‘There is no silver bullet to fix the opioid problem’ was the message Hamilton County Coroner John Chalfin delivered during a Saturday morning forum hosted by the Carmel Christian Church.
During the forum, Chalfin, along with Rev. Jerry Zehr, Pastor of Carmel Christian Church and president of the Carmel Interfaith Alliance; Justin Phillips, Clinical Addictions Counselor Founder and Executive Director Overdose Lifeline, Inc.; Rev. Andrea Boutselis, Parents of Addicted Loved Ones; Michelle Sybesma, Chief of Strategy and Development at Parkdale Centers and Indiana State Senator Jim Merritt, discussed signs of drug use, securing medicine cabinets and drug takeback opportunities, resources for detox, treatment and recovery and recent legislation.
Chalfin reported last year his office investigated 36 drug overdose deaths that occurred in Hamilton County, and that figure may rise once investigations are completed on deaths that occurred late in the year.
Chalfin also stated the number may not portray a true picture. “If someone from Hamilton County has overdosed and they are transported to a Marion County hospital, and they die there, it becomes a Marion County case.”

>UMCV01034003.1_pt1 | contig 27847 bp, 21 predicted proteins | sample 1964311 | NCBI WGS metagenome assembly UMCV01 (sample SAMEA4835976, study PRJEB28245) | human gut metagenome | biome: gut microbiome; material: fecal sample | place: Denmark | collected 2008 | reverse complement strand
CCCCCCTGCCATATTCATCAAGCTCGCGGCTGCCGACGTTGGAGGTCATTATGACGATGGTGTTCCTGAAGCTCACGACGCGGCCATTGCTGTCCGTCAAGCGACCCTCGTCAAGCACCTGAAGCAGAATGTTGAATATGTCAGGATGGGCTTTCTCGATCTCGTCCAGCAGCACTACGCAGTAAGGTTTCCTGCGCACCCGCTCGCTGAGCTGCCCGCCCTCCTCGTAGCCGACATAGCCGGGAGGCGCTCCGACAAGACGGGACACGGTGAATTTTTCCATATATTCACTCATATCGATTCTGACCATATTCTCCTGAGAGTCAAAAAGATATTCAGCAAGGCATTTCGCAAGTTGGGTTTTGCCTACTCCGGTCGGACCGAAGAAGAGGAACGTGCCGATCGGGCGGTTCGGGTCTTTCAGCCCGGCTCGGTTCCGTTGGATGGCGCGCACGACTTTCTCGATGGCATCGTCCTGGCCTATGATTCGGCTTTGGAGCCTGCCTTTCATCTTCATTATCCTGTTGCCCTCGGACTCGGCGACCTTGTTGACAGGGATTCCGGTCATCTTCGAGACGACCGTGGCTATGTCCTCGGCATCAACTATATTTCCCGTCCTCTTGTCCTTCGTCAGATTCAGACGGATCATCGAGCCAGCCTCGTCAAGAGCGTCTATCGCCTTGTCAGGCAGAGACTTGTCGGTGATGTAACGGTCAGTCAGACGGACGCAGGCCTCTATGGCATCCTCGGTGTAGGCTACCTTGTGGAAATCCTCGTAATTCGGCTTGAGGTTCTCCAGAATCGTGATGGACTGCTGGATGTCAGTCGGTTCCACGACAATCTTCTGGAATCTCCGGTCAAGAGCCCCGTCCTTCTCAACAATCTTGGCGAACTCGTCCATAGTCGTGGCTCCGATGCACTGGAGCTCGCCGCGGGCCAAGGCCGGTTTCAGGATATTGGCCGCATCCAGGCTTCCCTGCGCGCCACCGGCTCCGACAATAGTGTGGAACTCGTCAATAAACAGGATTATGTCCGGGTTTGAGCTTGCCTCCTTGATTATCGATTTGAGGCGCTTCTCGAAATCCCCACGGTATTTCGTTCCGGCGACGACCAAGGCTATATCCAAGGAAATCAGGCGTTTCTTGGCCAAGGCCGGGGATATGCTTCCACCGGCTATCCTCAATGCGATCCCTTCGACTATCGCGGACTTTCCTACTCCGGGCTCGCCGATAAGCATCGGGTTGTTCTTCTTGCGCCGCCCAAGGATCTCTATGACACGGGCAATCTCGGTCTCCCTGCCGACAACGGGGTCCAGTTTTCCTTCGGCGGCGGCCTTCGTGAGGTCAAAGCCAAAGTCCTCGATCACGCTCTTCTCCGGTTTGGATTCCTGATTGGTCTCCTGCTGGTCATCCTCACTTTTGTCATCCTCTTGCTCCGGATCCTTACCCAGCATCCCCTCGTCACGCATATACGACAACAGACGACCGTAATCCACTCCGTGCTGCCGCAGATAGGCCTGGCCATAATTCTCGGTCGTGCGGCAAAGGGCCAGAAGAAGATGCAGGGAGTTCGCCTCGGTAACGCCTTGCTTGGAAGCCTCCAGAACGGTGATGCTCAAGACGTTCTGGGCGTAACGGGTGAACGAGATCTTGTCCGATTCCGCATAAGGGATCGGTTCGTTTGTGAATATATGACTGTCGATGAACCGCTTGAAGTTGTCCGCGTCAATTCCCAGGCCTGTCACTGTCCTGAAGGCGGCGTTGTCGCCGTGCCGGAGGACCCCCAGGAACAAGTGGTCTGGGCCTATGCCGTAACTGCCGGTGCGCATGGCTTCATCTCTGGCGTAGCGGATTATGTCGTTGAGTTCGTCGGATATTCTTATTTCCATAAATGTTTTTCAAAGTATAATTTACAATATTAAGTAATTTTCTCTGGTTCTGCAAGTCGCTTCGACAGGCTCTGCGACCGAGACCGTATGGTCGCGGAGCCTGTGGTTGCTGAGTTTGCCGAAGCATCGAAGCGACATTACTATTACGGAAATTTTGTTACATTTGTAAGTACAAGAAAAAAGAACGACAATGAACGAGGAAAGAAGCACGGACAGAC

Chalfin also noted problems with the way hospitals report deaths directly related to overdoses.
“Is 36 drug overdose deaths an epidemic? If it is your child, one is too many,” said the Coroner.
“We need a united front to fight this issue. Beat the doors down at the legislature and don’t be afraid to confront a family member or loved one if you think there is a problem,” stated Chalfin.
Nearly 100 people attended the forum on a morning with double-digit negative wind chill factors. In addition to many concerned residents that attended, the event caught the attention of several community leaders. Also attending were Sheriff candidates Jason Sloderbeck and Eddie Moore, Hamilton County Commissioner Mark Heirbrandt, County Councilman Fred Glynn, members of the Carmel City Council and Judge Gail Bardach, who presides over the county’s drug court.
When asked about Saturday’s turnout, Rev. Jerry Zehr said, “This is a very serious issue all around the country, it shows people care.”